The famous Chinese poem “Min Nong” narrates the practical hardships faced by peasants and praises the fastidious care they shower onto their crops. But while farming used to exclusively be a manual labour enterprise, modern equipment has taken the humble agriculturalist’s hands off the toil of growing and preparing food.
Leading this shift is the Malaysia Digital Economy Corporation (MDEC), which prides itself on driving digital investments in the agritech space. The organisation matches technology providers with farmers and offers the latter microfinancing schemes to implement these solutions. To help them work with shiny new agritech tools, digital training programmes are also in session.
Yvonne Yong, Director of the Ecosystem Development Division at MDEC shares agritech case studies and how the organisation is planting the seeds for a strong Malaysian agritech ecosystem.
What agriculture technology is all about
Agriculture technology refers to tools such as Artificial Intelligence, Internet of Things, and Big Data to enhance efficiency, increase yield quality, grow farmers’ income, and reduce operational costs.
The Agriculture Association of Kuala Langat uses smart sensors to control and automate irrigation and the application of fertiliser to chilli plantations.
With linked mobile apps, farmers can control these variables remotely. It only takes a few taps for them to determine how much fertiliser they want to sprinkle over the fields, or when they wish to quench the thirst of their crops. This saves them lots of trips to the field, Yong notes.
The adoption of tech yielded encouraging results, reporting an improvement in productivity and income by 20 per cent, and a decrease in operational cost by 30 per cent.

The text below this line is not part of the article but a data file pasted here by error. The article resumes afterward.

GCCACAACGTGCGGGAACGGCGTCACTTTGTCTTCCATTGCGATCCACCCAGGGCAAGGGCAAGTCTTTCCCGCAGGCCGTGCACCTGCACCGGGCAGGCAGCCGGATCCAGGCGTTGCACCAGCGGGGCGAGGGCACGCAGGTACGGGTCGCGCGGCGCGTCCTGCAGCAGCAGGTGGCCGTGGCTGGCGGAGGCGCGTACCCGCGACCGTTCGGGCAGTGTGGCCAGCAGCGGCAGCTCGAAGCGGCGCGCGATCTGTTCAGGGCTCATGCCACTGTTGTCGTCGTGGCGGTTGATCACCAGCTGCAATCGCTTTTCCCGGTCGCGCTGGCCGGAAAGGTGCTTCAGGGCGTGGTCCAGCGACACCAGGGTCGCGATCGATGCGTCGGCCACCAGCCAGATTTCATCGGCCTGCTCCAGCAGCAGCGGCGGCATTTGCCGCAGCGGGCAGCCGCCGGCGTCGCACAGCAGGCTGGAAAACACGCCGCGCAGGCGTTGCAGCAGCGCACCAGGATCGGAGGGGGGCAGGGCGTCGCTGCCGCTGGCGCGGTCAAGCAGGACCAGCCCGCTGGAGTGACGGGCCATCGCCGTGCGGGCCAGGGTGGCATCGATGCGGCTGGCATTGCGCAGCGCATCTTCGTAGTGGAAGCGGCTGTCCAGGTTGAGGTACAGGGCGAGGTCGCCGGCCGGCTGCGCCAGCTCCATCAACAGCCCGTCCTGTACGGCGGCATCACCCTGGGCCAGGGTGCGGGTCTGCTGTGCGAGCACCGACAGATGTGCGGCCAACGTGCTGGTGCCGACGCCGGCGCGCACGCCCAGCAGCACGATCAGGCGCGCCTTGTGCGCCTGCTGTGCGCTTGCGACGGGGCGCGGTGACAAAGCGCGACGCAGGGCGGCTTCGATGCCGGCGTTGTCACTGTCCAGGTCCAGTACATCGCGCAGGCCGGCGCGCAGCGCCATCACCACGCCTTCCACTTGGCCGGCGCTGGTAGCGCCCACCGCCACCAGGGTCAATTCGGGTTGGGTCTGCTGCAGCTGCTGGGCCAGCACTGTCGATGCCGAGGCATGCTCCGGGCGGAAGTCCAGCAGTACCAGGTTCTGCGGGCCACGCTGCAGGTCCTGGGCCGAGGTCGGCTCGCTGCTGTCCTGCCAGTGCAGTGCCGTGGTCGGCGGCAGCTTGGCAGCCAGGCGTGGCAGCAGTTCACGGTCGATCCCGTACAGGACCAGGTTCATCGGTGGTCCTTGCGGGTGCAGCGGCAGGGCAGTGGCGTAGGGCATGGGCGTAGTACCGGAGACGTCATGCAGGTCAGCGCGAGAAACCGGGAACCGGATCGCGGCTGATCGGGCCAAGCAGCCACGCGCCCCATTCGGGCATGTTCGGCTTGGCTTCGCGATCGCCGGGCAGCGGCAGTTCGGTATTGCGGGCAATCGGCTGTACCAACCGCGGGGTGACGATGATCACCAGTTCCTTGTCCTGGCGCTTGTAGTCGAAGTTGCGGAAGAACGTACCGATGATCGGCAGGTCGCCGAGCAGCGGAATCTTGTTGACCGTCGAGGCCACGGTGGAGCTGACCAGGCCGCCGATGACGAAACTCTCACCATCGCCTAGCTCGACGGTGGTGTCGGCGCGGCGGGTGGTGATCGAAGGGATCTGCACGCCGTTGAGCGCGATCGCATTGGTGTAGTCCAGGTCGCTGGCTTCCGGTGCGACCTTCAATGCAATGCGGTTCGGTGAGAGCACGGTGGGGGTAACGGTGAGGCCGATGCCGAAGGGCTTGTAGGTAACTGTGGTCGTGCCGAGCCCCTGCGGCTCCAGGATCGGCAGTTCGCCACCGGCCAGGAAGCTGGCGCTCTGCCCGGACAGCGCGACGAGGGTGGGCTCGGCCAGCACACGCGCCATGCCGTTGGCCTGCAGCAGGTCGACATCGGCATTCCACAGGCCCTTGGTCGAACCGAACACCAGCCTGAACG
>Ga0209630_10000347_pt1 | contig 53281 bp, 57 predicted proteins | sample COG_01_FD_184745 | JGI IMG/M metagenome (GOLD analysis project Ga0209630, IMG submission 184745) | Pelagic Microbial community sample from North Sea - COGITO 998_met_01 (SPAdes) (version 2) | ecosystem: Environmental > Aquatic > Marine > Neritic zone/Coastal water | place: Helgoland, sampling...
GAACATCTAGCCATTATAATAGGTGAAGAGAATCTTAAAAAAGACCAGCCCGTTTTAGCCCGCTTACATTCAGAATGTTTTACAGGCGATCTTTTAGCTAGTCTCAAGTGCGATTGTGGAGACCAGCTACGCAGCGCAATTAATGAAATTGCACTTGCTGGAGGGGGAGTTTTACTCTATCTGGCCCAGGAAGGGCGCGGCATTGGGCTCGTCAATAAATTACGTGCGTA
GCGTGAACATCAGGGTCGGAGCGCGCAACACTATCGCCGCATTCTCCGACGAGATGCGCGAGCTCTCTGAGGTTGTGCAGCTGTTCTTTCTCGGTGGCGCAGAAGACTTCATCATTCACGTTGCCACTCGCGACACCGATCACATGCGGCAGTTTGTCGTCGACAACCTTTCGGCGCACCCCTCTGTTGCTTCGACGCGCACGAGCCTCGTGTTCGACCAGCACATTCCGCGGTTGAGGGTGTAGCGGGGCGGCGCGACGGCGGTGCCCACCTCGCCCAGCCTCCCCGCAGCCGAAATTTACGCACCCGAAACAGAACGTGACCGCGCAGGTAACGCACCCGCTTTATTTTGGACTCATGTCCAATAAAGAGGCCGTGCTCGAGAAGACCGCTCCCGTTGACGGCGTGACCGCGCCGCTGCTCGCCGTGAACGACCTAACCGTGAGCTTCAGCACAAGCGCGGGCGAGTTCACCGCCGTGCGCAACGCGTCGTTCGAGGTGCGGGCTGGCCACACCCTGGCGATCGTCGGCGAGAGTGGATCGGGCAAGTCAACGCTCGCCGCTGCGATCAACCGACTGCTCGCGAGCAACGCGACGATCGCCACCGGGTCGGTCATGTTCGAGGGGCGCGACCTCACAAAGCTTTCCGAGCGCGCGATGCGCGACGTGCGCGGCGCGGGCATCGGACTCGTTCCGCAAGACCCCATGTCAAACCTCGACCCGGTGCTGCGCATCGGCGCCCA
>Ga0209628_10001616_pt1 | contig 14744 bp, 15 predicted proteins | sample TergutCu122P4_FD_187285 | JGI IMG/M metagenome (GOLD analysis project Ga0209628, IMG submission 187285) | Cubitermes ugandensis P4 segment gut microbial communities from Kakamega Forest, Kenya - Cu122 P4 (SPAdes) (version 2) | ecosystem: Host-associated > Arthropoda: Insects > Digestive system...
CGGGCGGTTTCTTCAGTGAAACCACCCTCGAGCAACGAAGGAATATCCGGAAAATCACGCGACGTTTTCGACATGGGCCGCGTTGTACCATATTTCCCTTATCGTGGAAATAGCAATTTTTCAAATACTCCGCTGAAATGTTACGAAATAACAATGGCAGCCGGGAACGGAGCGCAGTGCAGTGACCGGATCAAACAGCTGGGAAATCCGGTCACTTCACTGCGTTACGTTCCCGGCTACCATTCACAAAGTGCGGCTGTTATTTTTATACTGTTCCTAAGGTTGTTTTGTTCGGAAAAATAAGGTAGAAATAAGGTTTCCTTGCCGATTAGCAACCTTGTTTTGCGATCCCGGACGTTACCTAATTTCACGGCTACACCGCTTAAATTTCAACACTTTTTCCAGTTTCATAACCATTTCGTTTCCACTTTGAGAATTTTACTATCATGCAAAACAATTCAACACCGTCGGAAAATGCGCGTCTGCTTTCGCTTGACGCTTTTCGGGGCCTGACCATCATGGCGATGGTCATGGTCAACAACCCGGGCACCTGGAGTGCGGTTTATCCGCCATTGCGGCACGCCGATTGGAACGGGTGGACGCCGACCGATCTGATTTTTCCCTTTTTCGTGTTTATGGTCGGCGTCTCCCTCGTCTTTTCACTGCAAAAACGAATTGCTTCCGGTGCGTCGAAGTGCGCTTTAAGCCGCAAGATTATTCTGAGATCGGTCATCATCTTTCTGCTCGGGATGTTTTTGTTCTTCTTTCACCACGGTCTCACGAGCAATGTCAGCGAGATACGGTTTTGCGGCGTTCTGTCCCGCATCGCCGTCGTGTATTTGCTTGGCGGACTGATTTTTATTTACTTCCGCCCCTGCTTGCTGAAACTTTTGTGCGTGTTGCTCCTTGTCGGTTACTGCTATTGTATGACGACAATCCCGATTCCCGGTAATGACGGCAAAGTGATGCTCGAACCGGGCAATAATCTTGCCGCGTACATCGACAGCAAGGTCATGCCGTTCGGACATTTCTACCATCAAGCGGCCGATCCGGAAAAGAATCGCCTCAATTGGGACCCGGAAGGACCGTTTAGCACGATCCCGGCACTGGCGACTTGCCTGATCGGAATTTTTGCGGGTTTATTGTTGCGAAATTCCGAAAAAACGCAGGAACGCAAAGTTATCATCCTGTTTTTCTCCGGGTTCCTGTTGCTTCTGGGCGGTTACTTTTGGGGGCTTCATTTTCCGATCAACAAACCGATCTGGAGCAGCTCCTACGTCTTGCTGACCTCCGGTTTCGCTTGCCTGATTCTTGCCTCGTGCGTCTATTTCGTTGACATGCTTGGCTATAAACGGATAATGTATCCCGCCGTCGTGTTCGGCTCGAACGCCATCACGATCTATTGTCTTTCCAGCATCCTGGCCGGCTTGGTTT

“More importantly, farmers are seeing a significant increase in the overall quality of chilli yield. This will have the most positive impact on their livelihoods in the long run,” Yong says. The principle is simple – agricultural inputs influence the standard of outputs, which have a resultant effect on price.
Similarly, Malaysia’s fisheries use automated pH controller systems and dissolved oxygen meters to create the most conducive environment for marine creatures to thrive. Meanwhile, automation in poultry farms dispenses a mixture of water and vaccines in the right quantity and at the right times.
“This allows farmers to cut back on labour costs, which make up the bulk of their expenditure, and reap larger profits,” Yong says.
MDEC’s role in advancing digital investments
But getting to this stage is no easy feat.
MDEC speaks with farm owners and farmers’ associations to understand the problems agriculture players face, which can include staffing and production. Some examples include struggling to employ sufficient farm hands for chicken feed preparation or being unable to grow meatier and juicier tiger prawns.
MDEC then picks its projects based on three factors: technology readiness for adoption, scalability of the technology, and how reliant the country is on imports for that particular food product.